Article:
After kicking me in the nuts at the Bruce Springsteen show with mostly crap photos, my iPhone 3GS actually got bat on ball at the coffee shop this morning. The photo was taken with Instagram using the 'sutro' filter. Not bad! 

Click above to see larger. And please check out my work on SmugMug; prints and merchandise (T-shirts, coffee mugs, magnets, puzzles, etc.) are available at reasonable prices! 


Photos are © Steve Hymon and may not be used elsewhere on the Internet or in other media without the advanced permission of Steve Hymon.

Bruce Springsteen in Anaheim, part 2

Wish this photo was sharper -- thanks iPhone 3GS! 

I actually managed to get eight decent -- emphasis on 'decent' -- pics out of my iPhone at the Anaheim Springsteen show thanks to a lot of processing in Lightroom. Here's the entire gallery. Click above to see that one larger. 

 A couple may even look good on a coffee mug, which btw you can purchase from my SmugMug site (click on the shopping cart). Affordable and the perfect stocking stuffer for the Bruce fan in your life. 


Photos are © Steve Hymon and may not be used elsewhere on the Internet or in other media without the advanced permission of Steve Hymon.

Bruce Springsteen in Anaheim

This is the best I could manage last night in Anaheim with my iPhone 3gs. I used a lomo preset in Lightroom and did some other tinkering to try to sharpen up the image. A couple other photos are in this gallery on my SmugMug page.

I didn't take many photos during the show -- I was right behind the risers at the back of the pit and wanted to enjoy the music. But I was surprised how often the iPhone missed of the few shots I took -- I suspect the camera on the iPhone 4s and 5 is many times better than the piece of crap on the 3GS.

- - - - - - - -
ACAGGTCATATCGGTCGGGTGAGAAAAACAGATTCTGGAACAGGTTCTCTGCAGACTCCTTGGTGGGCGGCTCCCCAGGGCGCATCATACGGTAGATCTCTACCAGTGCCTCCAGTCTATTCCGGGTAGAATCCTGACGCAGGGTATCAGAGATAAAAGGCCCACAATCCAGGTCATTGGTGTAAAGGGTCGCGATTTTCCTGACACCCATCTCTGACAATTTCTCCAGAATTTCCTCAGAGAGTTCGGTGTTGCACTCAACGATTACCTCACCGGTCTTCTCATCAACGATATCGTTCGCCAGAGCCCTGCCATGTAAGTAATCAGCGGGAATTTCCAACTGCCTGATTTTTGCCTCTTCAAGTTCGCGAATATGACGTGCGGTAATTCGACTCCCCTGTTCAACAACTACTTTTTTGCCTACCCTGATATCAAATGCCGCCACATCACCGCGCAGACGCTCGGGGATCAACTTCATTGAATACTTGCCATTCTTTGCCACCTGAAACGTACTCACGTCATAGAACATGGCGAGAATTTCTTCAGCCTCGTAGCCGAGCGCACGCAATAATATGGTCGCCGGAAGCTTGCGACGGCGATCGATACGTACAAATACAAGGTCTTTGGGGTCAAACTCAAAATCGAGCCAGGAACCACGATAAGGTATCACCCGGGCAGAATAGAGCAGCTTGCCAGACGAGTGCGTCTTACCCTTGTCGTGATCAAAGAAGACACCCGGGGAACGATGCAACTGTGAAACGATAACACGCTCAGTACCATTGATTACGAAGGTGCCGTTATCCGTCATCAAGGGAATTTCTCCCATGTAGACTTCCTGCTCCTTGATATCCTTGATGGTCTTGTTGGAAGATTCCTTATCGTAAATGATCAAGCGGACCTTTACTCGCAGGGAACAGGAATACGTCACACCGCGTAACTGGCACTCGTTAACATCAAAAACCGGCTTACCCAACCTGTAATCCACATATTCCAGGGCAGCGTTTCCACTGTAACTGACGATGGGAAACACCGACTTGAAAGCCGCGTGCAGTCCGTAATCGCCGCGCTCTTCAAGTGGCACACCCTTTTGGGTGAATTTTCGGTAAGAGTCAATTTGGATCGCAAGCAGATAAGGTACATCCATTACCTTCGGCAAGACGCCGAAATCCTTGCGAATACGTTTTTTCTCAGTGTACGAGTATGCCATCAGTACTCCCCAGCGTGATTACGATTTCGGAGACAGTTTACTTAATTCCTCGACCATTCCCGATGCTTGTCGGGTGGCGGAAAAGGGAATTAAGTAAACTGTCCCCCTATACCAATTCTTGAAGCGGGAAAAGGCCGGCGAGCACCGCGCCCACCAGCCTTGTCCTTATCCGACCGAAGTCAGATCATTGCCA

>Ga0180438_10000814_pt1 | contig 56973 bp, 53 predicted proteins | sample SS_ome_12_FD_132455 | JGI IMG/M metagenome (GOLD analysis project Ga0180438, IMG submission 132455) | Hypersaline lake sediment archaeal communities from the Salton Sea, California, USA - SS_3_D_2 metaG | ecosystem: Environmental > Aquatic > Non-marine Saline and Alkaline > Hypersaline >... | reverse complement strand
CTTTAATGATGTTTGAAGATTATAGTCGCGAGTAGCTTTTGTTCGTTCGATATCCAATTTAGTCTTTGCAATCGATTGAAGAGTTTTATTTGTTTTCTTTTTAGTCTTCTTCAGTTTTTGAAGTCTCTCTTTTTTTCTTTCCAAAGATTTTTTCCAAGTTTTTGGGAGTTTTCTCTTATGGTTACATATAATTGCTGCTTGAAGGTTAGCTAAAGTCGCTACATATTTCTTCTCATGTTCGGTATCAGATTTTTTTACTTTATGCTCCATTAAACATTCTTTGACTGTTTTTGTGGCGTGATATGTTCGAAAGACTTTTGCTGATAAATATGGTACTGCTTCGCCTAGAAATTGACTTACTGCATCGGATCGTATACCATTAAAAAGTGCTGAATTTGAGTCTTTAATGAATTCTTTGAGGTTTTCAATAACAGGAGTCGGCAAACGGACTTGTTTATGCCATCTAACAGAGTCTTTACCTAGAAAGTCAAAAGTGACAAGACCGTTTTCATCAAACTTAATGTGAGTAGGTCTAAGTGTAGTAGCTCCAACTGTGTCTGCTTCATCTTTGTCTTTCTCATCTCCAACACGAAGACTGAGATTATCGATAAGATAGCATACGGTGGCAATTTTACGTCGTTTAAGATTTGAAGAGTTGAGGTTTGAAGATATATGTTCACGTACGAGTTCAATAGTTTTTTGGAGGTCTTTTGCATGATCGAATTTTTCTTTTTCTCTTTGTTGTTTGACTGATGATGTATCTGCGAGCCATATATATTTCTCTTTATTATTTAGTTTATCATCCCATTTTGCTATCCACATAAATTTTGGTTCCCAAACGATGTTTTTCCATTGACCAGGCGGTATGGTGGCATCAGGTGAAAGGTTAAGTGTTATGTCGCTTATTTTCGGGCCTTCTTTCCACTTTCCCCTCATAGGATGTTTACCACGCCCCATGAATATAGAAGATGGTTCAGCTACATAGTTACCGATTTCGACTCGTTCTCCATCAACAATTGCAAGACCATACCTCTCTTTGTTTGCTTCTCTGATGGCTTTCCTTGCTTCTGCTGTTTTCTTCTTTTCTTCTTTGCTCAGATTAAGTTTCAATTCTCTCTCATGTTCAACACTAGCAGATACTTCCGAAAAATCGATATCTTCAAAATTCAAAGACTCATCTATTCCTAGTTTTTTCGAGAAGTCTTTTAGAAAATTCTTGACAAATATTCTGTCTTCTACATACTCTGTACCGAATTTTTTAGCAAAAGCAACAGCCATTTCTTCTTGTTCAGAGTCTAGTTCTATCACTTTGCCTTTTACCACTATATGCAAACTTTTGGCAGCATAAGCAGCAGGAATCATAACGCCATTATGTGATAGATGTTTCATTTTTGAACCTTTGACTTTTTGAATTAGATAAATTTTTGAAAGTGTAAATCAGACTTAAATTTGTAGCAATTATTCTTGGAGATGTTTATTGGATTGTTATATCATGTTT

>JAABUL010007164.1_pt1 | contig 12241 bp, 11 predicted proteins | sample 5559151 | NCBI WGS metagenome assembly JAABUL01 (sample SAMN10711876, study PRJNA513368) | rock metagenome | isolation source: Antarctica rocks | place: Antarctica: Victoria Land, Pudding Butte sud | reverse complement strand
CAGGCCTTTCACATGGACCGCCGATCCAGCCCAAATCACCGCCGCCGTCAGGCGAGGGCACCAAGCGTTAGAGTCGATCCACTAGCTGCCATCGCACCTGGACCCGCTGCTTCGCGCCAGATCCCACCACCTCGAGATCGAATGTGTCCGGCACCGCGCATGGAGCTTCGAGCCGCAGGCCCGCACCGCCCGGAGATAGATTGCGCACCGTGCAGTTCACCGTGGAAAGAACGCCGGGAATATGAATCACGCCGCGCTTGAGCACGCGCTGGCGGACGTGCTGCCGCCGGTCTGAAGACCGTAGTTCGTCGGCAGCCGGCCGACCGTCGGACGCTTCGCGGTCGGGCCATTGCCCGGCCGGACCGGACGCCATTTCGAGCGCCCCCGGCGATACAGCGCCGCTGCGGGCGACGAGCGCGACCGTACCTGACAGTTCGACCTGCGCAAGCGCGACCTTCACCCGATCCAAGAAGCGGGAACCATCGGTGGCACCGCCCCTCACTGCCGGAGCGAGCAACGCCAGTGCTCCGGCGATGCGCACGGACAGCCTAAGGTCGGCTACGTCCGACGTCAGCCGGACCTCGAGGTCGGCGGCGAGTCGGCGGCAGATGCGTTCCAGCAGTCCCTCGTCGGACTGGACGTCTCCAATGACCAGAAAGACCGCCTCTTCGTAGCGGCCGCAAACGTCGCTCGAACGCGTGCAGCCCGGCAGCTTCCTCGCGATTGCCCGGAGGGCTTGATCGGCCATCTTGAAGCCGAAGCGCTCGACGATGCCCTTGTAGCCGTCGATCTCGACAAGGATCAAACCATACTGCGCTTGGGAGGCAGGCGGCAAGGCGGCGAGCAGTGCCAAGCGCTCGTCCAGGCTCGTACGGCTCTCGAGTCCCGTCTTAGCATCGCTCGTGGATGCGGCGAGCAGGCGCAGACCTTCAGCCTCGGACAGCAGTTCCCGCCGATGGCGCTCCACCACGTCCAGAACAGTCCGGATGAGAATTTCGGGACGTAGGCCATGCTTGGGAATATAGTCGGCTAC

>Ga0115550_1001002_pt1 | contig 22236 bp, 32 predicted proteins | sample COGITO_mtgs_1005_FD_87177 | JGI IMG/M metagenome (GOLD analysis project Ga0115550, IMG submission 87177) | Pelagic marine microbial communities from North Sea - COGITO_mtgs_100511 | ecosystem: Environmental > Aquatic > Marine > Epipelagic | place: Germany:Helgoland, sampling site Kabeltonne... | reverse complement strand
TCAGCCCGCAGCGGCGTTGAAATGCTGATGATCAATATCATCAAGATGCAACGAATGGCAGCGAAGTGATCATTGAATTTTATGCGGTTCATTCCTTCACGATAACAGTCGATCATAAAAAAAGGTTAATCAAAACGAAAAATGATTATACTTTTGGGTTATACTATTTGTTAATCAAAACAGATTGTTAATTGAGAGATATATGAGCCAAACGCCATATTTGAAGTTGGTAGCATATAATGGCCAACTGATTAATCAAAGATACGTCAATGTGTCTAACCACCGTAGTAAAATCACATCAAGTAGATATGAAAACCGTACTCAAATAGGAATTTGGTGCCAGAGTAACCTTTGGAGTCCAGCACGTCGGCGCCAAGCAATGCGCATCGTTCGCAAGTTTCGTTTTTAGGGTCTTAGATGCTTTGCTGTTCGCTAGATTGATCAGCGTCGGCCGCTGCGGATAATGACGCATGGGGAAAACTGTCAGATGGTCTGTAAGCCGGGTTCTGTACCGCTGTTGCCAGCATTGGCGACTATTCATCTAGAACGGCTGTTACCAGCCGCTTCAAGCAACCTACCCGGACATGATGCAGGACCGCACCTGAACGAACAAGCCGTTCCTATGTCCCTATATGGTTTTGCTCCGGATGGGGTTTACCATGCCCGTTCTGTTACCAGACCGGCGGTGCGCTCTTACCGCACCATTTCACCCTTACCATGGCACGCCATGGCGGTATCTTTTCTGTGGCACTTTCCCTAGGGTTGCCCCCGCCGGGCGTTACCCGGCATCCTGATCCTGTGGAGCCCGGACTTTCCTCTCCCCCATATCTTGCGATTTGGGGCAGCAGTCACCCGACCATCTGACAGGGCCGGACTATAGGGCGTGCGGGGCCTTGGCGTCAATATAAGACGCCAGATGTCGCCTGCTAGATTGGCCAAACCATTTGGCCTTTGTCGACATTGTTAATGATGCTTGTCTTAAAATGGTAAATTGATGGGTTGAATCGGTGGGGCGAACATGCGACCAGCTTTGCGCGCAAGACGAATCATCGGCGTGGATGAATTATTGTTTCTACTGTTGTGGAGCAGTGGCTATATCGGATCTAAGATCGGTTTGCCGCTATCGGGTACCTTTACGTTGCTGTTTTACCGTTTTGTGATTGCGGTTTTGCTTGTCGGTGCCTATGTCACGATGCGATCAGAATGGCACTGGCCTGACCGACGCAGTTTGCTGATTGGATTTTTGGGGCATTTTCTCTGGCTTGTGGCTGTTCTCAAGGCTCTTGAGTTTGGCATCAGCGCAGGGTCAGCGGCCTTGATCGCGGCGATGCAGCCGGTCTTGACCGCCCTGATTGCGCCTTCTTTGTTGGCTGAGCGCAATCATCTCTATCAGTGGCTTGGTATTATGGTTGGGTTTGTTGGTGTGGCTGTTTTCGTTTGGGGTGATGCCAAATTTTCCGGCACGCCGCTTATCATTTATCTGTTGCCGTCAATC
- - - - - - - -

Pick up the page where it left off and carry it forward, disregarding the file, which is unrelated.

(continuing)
Amazing show, btw. It was the 18th Springsteen show I've seen since Dec. 1984 and this might have been the best. He played for almost three-and-a-half hours straight, covering songs from throughout his 40-year recording career. One of many highlights: a beautiful solo version of "Long Time Coming," an under appreciated gem from the "Devils and Dust" album. 

The "Ghost of Tom Joad," "Badlands" and "Thunder Road trio that finished off the main set was ridiculous. As was opening the show with another of my favorites, "Land of Hopes and Dreams" and then ripping straight into "Adam Raised a Cain" and "Streets of Fire." 

The material from "Wrecking Ball" also sounded damn good. Hey Bruce - keep playing the new stuff! It's every bit as great as the old stuff. They're all good! 


Photos are © Steve Hymon and may not be used elsewhere on the Internet or in other media without the advanced permission of Steve Hymon.

In-N-Out, Saturday Night

The In-N-Out Burger on Foothill Boulevard in Pasadena on a rainy Saturday night.
Every time I go to the In-N-Out in Pasadena, I end up taking a few photos. It's one of the old-timey In-N-Outs -- basically just a pair of drive-thru windows and a couple of benches. I find the place terribly photogenic and a nice little slice of Americana. 

I don't know if any of these efforts are anything great, but I kind of dig them. I converted the above one to black and white because I liked the tones and the In-N-Out as both the primary source of light and obvious gathering point for any cars in the area. (Here's a color version for sake of comparison, albeit cropped tighter). 

The bottom photo was processed in Lightroom using a lomo preset I downloaded from the Adobe site. Interesting. Both photos were taken with my Nikon D5100 with a 35mm 1.8 lens that's great for night photography. 

Interestingly, there isn't much in the way of inspired photography of In-N-Out Burgers on Flickr with the exception of many loving closeups of Double Doubles. I guess people get so hypnotized by the food they forget how to take a good picture; I know it wasn't easy taking these photos with a sackful of food smelling very good on my front seat. 

Please feel free to check out some of my other work at my SmugMug site and then spend gobs of money on prints, merchandise and digital licenses. And follow me on Twitter


These photos are © Steve Hymon and may not be used elsewhere on the Internet or in other media without the advanced permission of Steve Hymon.

Mystery rolls

Found these three in the fridge on Friday. No idea what's on them -- except for 'Sierra' scrawled on one. Haven't shot film in years. Dropped 'em off at the camera store, so mystery soon solved...